The economy of the South of Scotland is at a ‘watershed moment’, according to a major new report.
The report, commissioned by the Scottish Government, outlines the role the area’s new enterprise agency can play in driving “business-led inclusive growth” and job creation throughout the area.
A series of key recommendations include better transport links such as extending the Borders Railway, a strategy to attract young workers and families to the area, better tourism promotion, and an overhaul of town centres.
Growing the private sector is particularly challenging because of the rural geography, but the region is a ‘unique place’ capable of delivering significant inclusive jobs growth, the report concluded.
It stated: “The core message from local experts was that the south of Scotland has entered a ‘watershed’ in its economic development, a crucial turning point and an opportunity for change which it must grasp if the region is to make the transition to sustainable and inclusive growth.”
The study – Business-led Inclusive Job Growth in the South of Scotland – was produced by The Good Economy in partnership with the Edinburgh-based Ethical Finance Hub.
A total of 68 local SME businesses were interviewed as part of the research, as well as local experts and Scottish financial providers.
Inclusive growth is defined as growth that combines increased prosperity with greater equity; that creates opportunities for all and distributes the dividends of increased prosperity fairly.
Earlier this month, legislation was passed at the Scottish Parliament to allow the creation of a new enterprise agency for the south of Scotland.
- The region’s limited labour pool and skills base are a major barrier to business-led inclusive job growth, as well as its low profile as a tourist destination.
- Transport barriers are a problem for businesses, with one company sending chauffeur-driven cars to Carlisle to pick up its key London customers.
- But 85 per cent of firms have three-year growth plans which include creating new full-time job opportunities.
- There is also a ‘stand out’ locational advantage that the south of Scotland offers businesses – ‘quality of life’, mainly the natural landscape.
- Produce and implement an integrated, multi-modal, sustainable regional transport strategy that includes extending the Borders Railway, an improved bus network and more electric car charge points.
- Develop and implement a talent retention and attraction strategy aimed at young people and young families.
- Modernise the region’s town centres as ‘smart’ places – places that are technologically, ecologically and entrepreneurially advanced – for people and businesses to live, work, shop and play.
- Enhance the region’s profile as a destination for tourism.
- Introduce more flexible financing solutions with affordable terms to help local businesses grow, and establish a Regional Investment Advisory Board to drive increased investment into the region.
Mark Hepworth, director of research and policy with The Good Economy, said: “The Scottish Government wants businesses to play a central role in delivering its inclusive growth policies at the national, regional and local levels.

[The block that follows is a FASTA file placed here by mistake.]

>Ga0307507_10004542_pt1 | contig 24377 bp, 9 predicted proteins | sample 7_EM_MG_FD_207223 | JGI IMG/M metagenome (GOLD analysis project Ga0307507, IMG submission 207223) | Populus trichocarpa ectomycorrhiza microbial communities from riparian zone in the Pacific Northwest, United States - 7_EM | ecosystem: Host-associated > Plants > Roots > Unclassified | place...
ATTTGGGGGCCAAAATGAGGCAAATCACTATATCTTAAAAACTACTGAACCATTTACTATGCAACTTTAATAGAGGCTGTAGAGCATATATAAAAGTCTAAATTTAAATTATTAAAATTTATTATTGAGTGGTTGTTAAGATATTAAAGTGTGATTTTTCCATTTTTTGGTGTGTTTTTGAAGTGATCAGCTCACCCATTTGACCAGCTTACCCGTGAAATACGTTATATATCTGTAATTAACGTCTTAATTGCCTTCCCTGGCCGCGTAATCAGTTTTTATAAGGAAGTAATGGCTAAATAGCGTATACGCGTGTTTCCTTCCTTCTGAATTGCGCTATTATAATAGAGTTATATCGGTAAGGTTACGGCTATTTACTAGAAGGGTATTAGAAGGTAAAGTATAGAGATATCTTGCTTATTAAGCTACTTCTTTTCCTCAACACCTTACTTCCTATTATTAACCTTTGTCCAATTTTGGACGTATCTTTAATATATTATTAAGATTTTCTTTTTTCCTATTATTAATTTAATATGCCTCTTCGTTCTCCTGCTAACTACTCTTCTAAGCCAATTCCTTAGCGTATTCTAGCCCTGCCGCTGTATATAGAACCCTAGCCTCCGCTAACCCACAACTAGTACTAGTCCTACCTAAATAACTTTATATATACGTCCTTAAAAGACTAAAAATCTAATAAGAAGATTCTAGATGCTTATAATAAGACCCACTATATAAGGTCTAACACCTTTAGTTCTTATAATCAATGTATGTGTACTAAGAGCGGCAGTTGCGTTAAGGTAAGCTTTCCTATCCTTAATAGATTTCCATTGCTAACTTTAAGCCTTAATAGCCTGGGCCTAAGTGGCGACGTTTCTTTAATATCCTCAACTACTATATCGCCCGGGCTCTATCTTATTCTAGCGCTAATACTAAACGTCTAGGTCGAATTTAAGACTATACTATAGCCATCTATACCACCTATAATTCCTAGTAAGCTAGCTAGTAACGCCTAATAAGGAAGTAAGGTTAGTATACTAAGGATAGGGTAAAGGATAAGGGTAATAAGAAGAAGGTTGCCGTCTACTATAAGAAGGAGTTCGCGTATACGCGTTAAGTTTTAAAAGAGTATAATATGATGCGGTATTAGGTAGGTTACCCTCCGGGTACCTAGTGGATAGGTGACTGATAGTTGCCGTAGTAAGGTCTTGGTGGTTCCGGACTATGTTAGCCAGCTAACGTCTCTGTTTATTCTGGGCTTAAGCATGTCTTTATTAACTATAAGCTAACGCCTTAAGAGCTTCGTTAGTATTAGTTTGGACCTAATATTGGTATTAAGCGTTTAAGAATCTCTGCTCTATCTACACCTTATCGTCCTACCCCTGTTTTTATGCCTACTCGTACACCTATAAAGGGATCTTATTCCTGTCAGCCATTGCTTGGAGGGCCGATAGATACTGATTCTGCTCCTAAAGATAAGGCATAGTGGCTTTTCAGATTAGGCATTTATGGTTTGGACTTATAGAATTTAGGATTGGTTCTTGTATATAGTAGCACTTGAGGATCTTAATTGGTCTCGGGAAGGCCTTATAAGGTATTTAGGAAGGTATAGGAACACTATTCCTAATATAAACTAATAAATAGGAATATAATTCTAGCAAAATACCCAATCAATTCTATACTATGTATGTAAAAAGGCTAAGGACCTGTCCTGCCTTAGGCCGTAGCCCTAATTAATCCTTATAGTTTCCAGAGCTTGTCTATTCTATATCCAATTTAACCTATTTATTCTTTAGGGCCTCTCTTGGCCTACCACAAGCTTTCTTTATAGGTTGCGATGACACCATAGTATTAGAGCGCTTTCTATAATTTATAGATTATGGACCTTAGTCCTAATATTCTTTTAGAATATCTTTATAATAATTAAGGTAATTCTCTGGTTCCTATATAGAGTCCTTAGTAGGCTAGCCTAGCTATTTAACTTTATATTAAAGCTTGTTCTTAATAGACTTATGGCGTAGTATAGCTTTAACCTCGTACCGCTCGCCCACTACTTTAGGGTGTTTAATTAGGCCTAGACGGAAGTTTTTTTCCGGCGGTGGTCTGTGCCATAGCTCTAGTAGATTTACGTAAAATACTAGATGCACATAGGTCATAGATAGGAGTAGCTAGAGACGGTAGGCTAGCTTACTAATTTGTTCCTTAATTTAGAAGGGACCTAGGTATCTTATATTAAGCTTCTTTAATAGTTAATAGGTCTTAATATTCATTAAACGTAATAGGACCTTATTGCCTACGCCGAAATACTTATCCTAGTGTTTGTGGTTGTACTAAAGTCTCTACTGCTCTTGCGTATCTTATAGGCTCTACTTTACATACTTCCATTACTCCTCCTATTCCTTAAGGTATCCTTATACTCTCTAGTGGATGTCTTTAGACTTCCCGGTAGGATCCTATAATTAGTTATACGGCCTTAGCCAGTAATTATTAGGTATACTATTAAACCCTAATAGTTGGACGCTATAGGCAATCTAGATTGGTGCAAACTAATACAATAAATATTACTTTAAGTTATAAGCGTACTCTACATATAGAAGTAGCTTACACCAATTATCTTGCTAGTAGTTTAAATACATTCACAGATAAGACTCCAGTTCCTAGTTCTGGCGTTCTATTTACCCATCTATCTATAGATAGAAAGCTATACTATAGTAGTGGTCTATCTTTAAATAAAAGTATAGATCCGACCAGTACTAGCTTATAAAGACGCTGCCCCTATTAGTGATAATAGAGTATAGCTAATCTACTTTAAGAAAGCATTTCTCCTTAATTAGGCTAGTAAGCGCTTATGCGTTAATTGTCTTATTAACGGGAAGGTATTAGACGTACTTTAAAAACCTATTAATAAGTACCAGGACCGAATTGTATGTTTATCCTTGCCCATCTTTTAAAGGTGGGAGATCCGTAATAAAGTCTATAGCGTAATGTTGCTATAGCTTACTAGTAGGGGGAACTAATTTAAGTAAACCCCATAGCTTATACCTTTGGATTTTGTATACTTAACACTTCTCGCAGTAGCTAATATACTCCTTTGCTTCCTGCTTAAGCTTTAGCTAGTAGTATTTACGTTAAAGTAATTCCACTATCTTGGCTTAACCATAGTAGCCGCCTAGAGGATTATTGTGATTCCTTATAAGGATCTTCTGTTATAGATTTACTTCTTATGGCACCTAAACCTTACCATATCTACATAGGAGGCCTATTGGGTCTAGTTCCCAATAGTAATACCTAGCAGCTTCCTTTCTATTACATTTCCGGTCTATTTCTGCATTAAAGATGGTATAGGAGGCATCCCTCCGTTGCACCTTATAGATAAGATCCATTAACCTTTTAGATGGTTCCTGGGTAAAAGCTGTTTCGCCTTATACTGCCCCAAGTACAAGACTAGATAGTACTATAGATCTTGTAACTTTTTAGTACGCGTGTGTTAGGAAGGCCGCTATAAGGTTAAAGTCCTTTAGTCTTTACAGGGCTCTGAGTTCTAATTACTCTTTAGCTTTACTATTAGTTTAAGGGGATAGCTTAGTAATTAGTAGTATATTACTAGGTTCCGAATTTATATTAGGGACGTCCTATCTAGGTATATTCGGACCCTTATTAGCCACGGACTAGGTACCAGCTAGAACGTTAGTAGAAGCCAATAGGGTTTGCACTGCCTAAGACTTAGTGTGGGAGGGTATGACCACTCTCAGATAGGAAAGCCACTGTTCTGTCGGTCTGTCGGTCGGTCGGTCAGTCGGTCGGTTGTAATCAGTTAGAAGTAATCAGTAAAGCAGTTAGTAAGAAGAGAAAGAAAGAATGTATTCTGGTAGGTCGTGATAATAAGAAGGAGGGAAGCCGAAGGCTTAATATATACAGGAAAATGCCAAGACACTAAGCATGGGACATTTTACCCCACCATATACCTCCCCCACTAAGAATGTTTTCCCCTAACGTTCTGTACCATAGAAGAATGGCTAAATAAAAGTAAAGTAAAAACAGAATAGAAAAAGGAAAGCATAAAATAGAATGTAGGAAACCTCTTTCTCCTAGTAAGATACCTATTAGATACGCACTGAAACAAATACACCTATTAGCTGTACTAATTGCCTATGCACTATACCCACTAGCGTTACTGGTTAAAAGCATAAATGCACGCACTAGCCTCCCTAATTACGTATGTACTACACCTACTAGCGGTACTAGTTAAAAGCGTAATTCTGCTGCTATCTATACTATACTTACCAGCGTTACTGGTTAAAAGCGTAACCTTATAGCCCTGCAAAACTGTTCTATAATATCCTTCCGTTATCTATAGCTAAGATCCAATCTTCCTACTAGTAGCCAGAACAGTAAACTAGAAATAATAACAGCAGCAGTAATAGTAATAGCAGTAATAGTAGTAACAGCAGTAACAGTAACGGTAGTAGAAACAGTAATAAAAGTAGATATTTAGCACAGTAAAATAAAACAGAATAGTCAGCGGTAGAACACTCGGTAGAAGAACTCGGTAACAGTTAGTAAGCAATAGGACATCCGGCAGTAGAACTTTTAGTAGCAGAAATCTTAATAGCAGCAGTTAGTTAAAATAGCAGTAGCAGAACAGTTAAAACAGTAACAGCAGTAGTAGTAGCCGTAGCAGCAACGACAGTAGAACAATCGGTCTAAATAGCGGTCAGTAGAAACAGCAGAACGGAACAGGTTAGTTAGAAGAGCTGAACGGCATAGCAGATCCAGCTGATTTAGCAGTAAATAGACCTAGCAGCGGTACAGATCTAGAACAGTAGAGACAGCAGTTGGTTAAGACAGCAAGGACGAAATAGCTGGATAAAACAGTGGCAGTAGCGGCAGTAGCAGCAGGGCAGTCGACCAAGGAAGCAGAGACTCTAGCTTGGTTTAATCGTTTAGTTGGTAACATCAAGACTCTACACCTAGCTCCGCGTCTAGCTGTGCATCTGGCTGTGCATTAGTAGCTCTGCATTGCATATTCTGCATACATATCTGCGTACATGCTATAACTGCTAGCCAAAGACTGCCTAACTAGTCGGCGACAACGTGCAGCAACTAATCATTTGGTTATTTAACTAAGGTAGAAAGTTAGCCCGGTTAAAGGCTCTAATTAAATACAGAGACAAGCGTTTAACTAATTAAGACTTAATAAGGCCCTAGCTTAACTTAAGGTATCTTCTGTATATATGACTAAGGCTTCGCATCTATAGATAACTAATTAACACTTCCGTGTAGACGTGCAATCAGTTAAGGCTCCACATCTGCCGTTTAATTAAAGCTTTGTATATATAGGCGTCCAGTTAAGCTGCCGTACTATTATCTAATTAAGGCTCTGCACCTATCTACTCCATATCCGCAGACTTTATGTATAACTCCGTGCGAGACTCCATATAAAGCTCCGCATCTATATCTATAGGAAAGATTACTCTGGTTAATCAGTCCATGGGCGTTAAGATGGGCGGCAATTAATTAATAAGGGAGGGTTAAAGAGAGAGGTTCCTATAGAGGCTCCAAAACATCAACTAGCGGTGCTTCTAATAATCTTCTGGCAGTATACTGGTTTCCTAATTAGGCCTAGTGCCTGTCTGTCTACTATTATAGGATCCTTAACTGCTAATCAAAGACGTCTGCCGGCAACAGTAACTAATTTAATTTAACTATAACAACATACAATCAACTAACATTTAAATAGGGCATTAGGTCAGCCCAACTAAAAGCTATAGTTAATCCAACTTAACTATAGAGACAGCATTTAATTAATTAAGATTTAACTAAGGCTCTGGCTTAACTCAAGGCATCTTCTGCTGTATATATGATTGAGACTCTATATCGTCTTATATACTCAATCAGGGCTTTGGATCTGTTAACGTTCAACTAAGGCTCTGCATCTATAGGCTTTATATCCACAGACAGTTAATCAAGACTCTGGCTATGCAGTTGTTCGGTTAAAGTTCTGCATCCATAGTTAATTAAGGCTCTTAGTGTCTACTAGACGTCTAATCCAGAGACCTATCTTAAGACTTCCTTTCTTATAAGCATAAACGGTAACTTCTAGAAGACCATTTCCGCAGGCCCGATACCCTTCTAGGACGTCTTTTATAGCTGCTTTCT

“Undoubtedly, talking to businesses directly and working on the ground in real places is essential to inclusive growth policy-making. This is the key message of our study.
“The south of Scotland needs a broad front of businesses to drive inclusive job growth.
“The challenge facing the new enterprise agency is how to widen the circle of business-led inclusive job growth. The first priority is an integrated, multi-modal sustainable regional transport system; the second is an integrated strategy for attracting and retaining talent.
“All of this requires place-based investment, inclusive regeneration partnerships, and local authority leadership.”
Chris Tait, project manager of the Ethical Finance Hub, said: “We need a fairer system of finance that delivers more than just profit, working for people, prosperity and the planet.
“In the south of Scotland, there is a need to better link existing demand for finance with supply, as well as develop financing products that better meet the needs of smaller businesses.
“We recommend establishing a Regional Investment Advisory Board bringing together public, private and philanthropic funders with a mandate to drive increased investment into the region in support of business-led inclusive growth and good job creation.”
Andrew McRae, the Federation of Small Businesses’ (FSB) Scotland policy chair, said: “This week sees a double whammy of important news for the south’s business community.
“Smaller businesses in the south of Scotland will recognise the issues that the Scottish Government’s considered report identifies, including poor transport links and problems accessing talent. The study also astutely identifies that the best way to grow this area’s economy is to focus on giving local operators the right help.”
On the Borderlands funding deal Andrew said: “It is cheering to see governments from north and south of the border collaborating on this important project.
“The real test of this spending is to ensure that local firms are involved at every stage – that means proper consultation with businesses and it means local operators winning their fair share of contracts. Too often we’ve seen similar deals not working as they should with firms vital to an area’s success.”